Evidence-Based Self-care Guidelines for People Receiving Chemotherapy
Lippincott Williams & Wilkins
Faculty of Health, Engineering and Science
School of Nursing and Midwifery / Centre for Nursing, Midwifery and Health Services Research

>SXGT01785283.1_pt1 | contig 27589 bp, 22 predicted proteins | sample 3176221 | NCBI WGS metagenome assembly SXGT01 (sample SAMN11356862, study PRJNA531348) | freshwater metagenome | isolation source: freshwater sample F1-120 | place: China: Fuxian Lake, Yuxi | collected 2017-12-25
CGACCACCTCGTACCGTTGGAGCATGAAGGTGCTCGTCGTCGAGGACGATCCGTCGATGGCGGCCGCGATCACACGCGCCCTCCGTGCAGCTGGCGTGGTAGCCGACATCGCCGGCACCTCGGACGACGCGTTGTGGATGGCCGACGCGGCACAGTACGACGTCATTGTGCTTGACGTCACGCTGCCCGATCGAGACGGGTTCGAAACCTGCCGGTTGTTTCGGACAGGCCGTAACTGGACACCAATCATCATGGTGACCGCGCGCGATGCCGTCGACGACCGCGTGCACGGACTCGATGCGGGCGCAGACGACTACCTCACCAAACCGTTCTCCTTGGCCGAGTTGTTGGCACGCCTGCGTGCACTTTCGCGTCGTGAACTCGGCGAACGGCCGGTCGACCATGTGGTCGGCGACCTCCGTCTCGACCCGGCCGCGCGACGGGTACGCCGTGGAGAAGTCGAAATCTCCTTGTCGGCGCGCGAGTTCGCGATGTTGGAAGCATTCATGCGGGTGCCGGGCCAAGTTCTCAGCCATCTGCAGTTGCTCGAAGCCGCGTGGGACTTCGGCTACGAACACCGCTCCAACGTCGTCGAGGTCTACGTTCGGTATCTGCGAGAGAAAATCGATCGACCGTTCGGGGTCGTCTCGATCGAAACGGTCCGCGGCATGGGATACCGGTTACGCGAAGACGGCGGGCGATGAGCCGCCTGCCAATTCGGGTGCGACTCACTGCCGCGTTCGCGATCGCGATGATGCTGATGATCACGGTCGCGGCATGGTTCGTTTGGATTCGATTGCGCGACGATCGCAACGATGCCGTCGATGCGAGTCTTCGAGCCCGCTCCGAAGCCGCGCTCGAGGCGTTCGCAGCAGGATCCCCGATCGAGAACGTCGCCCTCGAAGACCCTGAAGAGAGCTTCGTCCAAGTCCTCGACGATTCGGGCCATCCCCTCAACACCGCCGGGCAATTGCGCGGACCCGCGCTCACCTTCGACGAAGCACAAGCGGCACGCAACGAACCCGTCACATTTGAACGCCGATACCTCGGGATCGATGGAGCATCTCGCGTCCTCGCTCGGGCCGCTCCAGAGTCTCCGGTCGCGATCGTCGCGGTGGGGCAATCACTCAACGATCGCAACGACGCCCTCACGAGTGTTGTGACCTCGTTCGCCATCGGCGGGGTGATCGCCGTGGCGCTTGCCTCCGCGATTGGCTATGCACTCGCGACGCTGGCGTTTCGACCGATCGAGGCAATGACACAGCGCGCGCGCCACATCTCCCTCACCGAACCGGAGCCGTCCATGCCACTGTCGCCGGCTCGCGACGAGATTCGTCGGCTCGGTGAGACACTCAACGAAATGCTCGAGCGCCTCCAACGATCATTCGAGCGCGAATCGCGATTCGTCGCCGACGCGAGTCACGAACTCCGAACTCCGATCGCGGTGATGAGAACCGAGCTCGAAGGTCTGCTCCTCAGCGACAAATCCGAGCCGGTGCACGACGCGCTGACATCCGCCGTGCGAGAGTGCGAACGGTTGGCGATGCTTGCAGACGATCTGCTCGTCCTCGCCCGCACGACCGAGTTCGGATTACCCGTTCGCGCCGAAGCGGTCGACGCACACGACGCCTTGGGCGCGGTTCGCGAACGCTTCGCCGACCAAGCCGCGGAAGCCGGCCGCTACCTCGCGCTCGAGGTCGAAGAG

Despite numerous evidence-based guidelines (EBGs) being developed to manage the symptom burden associated with cancer and chemotherapy, there is a paucity of research exploring their efficacy. Objective: The aim of this study was to explore the effect of implementing EBGs to reduce the symptom burden and psychological distress of cancer patients requiring outpatient chemotherapy at an acute, tertiary care public hospital in Western Australia. Methods: The study was conducted in 2 populations and stages, using action research to promote change. Stage 1 assessed prevalence; in stage 2, specific EBGs were implemented. Symptom prevalence, severity, and bother were determined at baseline and 1 week and 1 month after initial chemotherapy, to allow comparison between stages. Results: Stage 2 participants did better at managing feeling low (odds ratio, 2.33; 95% confidence interval, 1.47Y3.70; P <.001) and vomiting (odds ratio, 2.37; 95% confidence interval, 1.13Y4.97; P =.022). Bother was greater in stage 2 at baseline for vomiting (P =.040), pain (P =.017), feeling tired (P =.038), feeling anxious or worried (P =.001), and feeling low (P =.024). By 1 month, only feeling anxious or worried (P =.023) and feeling low (P =.006) differed. Severity was greater in stage 2 at baseline for pain (P =.025) and feeling anxious or worried (P =.008). By 1 month, only feeling anxious or worried (P =.010) differed. Conclusion: Effective self-care strategies to manage the adverse effects of chemotherapy should be evidence based but individualized, as our findings suggest; for some, focusing on their symptoms may not always be beneficial. Implications for Practice: Providing patients with pathways to information as needed may be preferable to administering multiple EBGs.